A promotional image from ‘The Fabelmans’ (Universal Pictures)

Two films, two views of filmmaking—and of film’s relationship to memory. Not two philosophies or programs, but two views, arising spontaneously from very different sensibilities. One of the filmmakers, Steven Spielberg, is among the most successful in the history of Hollywood; the other, Charlotte Wells, is still at the beginning of her career, but her focus is already clear, and it is very different from his.

Spielberg’s The Fabelmans opens with a young boy’s introduction to the power of cinema. His face bathed in the projector’s flickering glow, Sammy Fabelman watches the climax of The Greatest Show on Earth, his mouth wide with awe as a pair of criminals crash into a Barnum & Bailey train, sending their convertible flying. It’s a quintessential piece of Spielbergian Americana: the collision of technology and art sparking wonderment in the mind of a child.

This, anyway, is how the film’s disastrous marketing campaign presents the scene. Because, in fact, young Sammy isn’t impressed or inspired, much less awestruck: he’s terrified at the violence at the heart of the spectacle, the ease with which human life can be discarded, smashed, reduced to nothing for entertainment. When his father (Paul Dano) gives Sammy a train for Hanukkah, he almost breaks it as he reenacts the crash scene in the movie. It takes his mother, Mitzi (Oscar-nominated Michelle Williams) to recognize that he’s trying to take control of his fear by recreating it, as if he might contain the horror by holding it in his hands. So she offers him a compromise: if they film the crash with his father’s camera, Sammy can reenact it as often as he likes, no damage required. His home movie is full of cuts and perspective shifts, a tiny spectacle in its own right. He contains his terror by transforming it into art.

Which is also to say: into entertainment. Spielberg is our master entertainer, imbuing even his grimmest films with visual and narrative zip. (Not for nothing did Michael Haneke accuse Spielberg of treating the Holocaust like a horror movie.) The Fabelmans dives right into that contradiction, a film about a boy using the movies as a shield against pain, and a film that uses all of cinema’s tricks to delve into that pain.

Spielberg is our master entertainer, imbuing even his grimmest films with visual and narrative zip. (Not for nothing did Michael Haneke accuse Spielberg of treating the Holocaust like a horror movie.)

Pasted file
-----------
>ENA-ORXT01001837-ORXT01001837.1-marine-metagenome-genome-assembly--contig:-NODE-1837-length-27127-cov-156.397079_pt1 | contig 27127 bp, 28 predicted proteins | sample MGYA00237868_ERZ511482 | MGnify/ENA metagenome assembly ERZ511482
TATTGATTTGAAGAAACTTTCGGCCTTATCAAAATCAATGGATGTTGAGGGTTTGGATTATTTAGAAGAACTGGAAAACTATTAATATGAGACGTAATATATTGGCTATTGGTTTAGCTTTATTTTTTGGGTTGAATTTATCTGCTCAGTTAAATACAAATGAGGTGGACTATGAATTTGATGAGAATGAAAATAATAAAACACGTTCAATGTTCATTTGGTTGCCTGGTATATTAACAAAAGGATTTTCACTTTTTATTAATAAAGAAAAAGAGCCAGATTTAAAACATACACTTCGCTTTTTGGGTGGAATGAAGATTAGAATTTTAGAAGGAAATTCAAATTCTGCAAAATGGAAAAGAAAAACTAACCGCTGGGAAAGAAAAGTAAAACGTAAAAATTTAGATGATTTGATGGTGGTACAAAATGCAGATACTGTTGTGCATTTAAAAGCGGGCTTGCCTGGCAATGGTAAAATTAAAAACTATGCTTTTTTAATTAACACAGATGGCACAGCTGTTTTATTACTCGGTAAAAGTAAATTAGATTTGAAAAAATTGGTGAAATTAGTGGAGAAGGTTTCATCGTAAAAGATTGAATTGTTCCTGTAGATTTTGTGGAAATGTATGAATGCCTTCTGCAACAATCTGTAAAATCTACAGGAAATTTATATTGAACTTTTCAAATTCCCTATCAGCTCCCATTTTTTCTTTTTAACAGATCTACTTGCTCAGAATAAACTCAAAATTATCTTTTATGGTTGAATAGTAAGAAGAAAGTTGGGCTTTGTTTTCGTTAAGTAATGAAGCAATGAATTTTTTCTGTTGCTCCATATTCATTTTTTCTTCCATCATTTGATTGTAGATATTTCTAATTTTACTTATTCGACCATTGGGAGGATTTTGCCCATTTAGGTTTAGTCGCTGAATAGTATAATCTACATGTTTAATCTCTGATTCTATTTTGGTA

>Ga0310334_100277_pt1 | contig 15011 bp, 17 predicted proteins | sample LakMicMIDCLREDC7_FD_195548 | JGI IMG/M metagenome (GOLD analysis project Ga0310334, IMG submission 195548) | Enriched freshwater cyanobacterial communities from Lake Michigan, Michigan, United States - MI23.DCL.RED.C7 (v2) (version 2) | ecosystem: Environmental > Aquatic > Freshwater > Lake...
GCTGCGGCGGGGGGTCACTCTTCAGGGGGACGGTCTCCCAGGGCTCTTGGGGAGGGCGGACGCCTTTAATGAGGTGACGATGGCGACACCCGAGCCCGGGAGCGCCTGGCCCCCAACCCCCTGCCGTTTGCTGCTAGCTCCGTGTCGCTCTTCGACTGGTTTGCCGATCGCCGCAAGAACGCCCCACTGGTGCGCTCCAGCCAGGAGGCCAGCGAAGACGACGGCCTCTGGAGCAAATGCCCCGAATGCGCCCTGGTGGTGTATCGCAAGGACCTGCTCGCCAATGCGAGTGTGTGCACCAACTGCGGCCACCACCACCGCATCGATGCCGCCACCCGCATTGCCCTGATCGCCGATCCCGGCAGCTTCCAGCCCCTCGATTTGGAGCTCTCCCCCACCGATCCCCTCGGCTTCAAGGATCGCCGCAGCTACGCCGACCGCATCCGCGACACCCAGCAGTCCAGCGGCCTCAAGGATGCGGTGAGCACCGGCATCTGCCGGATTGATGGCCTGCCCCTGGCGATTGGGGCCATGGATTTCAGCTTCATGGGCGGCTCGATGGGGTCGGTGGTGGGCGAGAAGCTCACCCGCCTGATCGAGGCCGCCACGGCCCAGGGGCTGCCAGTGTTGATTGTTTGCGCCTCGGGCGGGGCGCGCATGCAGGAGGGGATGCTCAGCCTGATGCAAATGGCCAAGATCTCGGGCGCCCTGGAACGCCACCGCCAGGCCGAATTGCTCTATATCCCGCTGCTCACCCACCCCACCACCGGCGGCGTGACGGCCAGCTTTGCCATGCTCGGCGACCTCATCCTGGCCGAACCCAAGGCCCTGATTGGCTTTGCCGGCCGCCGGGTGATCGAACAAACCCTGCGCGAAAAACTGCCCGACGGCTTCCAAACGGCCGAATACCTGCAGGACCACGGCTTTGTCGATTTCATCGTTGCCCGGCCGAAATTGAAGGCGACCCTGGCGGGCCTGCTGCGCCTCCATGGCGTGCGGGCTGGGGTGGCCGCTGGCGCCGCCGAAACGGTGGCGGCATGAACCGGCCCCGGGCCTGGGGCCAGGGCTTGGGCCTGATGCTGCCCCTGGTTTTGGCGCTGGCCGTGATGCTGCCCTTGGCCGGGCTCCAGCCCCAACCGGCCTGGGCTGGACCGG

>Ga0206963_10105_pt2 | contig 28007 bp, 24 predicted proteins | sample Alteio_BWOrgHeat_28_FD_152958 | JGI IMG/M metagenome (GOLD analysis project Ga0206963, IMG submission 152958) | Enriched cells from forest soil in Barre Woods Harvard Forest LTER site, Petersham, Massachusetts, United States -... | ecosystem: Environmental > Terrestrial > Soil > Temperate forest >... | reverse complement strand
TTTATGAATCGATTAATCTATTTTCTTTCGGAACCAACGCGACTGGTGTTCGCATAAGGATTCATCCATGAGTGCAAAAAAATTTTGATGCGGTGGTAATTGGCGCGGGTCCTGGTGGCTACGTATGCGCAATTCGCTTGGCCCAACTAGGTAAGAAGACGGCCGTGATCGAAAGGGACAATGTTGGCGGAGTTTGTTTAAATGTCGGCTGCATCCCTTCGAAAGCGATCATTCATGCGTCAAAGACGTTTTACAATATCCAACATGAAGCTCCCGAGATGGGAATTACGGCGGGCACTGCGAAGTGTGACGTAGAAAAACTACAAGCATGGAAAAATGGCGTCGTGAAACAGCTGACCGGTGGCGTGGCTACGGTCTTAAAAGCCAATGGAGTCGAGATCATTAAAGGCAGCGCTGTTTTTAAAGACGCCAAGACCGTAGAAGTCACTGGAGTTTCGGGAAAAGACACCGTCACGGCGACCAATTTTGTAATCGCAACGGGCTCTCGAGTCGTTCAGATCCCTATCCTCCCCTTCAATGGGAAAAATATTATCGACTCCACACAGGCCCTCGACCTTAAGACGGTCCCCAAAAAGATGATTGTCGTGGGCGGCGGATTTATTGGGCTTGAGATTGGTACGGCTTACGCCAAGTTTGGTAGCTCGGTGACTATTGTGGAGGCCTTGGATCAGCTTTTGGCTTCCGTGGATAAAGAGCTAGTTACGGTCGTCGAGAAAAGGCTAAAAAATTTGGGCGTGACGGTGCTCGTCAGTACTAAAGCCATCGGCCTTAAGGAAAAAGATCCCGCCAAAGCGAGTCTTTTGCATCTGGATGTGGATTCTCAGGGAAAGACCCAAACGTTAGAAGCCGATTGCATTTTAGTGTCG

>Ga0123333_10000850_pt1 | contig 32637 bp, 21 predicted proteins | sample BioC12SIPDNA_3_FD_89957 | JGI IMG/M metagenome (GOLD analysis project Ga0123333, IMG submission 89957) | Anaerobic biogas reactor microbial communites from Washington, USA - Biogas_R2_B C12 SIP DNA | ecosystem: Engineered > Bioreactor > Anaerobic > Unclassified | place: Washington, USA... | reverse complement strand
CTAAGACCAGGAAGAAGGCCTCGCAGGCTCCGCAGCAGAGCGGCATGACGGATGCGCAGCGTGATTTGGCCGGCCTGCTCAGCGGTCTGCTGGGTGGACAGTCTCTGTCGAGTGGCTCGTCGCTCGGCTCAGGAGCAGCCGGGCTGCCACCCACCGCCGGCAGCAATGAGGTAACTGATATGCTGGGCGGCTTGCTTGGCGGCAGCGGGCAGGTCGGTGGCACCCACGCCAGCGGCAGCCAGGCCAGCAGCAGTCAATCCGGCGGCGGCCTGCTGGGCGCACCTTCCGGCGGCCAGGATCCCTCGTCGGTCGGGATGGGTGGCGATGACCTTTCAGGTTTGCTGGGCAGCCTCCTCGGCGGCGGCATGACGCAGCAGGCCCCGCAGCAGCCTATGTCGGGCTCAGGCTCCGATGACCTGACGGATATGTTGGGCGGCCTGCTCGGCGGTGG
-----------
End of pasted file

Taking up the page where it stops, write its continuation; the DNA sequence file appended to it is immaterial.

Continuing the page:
Soon we see a teenaged Sammy (Gabriel LaBelle) throw himself into filmmaking, enlisting all his pals to help him earn merit badges. But at home, his life is coming apart. After the family moves to California, Mitzi falls into a deep depression, unable to balance her desire to keep her family together with the knowledge that she simply cannot be happy in her marriage anymore. Again and again, Spielberg inverts his trademark tricks. At one point, Sammy discovers that he has inadvertently filmed evidence of his mother’s infidelity on a family camping trip. He cuts out the offending clips and shows only the happy bits to his family, constructing the scene out of compounded deceptions: Mitzi’s, Sammy’s, Spielberg’s. When Sammy does finally confront his mother, Spielberg uses his most iconic trick, showing Mitzi’s face as she responds with shock and disappointment and finally shame to the secret film—and to the knowledge that her own despair has infected her son. Once again, art is presented as a vessel for pain. It can wound but it cannot heal.


That is one view of the filmmaker’s art; happily, there are others. Aftersun is the autobiographical debut feature from Scottish filmmaker Charlotte Wells. Calum (Paul Mescal) has taken his daughter Sophie (Frankie Corio) on a vacation to Turkey to celebrate his thirty-first birthday. Calum had Sophie when he was very young, and the intervening eleven years have been hard on him. He moved to London, far from the girl and her mother in Edinburgh. He arrives in Turkey with his arm in a cast, unable to remember how he broke it. “I don’t know how I made it to thirty,” he tells a total stranger. “I can’t imagine myself at forty.”